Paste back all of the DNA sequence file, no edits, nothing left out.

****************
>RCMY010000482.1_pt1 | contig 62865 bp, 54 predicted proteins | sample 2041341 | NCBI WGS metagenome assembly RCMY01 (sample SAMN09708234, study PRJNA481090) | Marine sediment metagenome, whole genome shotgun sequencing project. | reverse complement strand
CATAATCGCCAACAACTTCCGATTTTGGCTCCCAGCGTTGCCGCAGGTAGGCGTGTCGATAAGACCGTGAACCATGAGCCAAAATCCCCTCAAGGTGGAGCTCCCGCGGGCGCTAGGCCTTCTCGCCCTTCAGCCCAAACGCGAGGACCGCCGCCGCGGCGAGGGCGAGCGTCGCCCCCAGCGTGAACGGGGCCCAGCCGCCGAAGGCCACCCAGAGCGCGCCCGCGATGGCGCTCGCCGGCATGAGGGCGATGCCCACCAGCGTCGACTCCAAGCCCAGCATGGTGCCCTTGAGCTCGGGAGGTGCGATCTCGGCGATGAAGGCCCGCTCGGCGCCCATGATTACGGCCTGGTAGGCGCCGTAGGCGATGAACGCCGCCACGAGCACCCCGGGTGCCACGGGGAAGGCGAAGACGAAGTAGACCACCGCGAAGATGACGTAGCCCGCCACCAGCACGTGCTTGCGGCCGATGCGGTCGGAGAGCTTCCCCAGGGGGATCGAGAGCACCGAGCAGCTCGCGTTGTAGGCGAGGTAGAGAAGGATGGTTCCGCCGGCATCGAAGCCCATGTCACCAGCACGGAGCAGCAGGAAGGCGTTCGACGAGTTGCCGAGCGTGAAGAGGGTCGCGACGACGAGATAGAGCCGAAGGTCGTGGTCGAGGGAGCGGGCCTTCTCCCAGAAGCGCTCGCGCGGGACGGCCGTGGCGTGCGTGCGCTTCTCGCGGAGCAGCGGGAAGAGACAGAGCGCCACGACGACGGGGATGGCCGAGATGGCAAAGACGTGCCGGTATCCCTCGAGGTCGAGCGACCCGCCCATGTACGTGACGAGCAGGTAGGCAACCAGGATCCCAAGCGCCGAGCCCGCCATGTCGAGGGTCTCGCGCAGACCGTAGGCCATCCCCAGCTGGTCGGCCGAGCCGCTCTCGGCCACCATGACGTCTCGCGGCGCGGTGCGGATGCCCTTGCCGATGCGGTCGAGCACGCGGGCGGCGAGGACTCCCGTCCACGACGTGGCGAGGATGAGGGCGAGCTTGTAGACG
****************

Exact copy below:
>RCMY010000482.1_pt1 | contig 62865 bp, 54 predicted proteins | sample 2041341 | NCBI WGS metagenome assembly RCMY01 (sample SAMN09708234, study PRJNA481090) | Marine sediment metagenome, whole genome shotgun sequencing project. | reverse complement strand
CATAATCGCCAACAACTTCCGATTTTGGCTCCCAGCGTTGCCGCAGGTAGGCGTGTCGATAAGACCGTGAACCATGAGCCAAAATCCCCTCAAGGTGGAGCTCCCGCGGGCGCTAGGCCTTCTCGCCCTTCAGCCCAAACGCGAGGACCGCCGCCGCGGCGAGGGCGAGCGTCGCCCCCAGCGTGAACGGGGCCCAGCCGCCGAAGGCCACCCAGAGCGCGCCCGCGATGGCGCTCGCCGGCATGAGGGCGATGCCCACCAGCGTCGACTCCAAGCCCAGCATGGTGCCCTTGAGCTCGGGAGGTGCGATCTCGGCGATGAAGGCCCGCTCGGCGCCCATGATTACGGCCTGGTAGGCGCCGTAGGCGATGAACGCCGCCACGAGCACCCCGGGTGCCACGGGGAAGGCGAAGACGAAGTAGACCACCGCGAAGATGACGTAGCCCGCCACCAGCACGTGCTTGCGGCCGATGCGGTCGGAGAGCTTCCCCAGGGGGATCGAGAGCACCGAGCAGCTCGCGTTGTAGGCGAGGTAGAGAAGGATGGTTCCGCCGGCATCGAAGCCCATGTCACCAGCACGGAGCAGCAGGAAGGCGTTCGACGAGTTGCCGAGCGTGAAGAGGGTCGCGACGACGAGATAGAGCCGAAGGTCGTGGTCGAGGGAGCGGGCCTTCTCCCAGAAGCGCTCGCGCGGGACGGCCGTGGCGTGCGTGCGCTTCTCGCGGAGCAGCGGGAAGAGACAGAGCGCCACGACGACGGGGATGGCCGAGATGGCAAAGACGTGCCGGTATCCCTCGAGGTCGAGCGACCCGCCCATGTACGTGACGAGCAGGTAGGCAACCAGGATCCCAAGCGCCGAGCCCGCCATGTCGAGGGTCTCGCGCAGACCGTAGGCCATCCCCAGCTGGTCGGCCGAGCCGCTCTCGGCCACCATGACGTCTCGCGGCGCGGTGCGGATGCCCTTGCCGATGCGGTCGAGCACGCGGGCGGCGAGGACTCCCGTCCACGACGTGGCGAGGATGAGGGCGAGCTTGTAGACG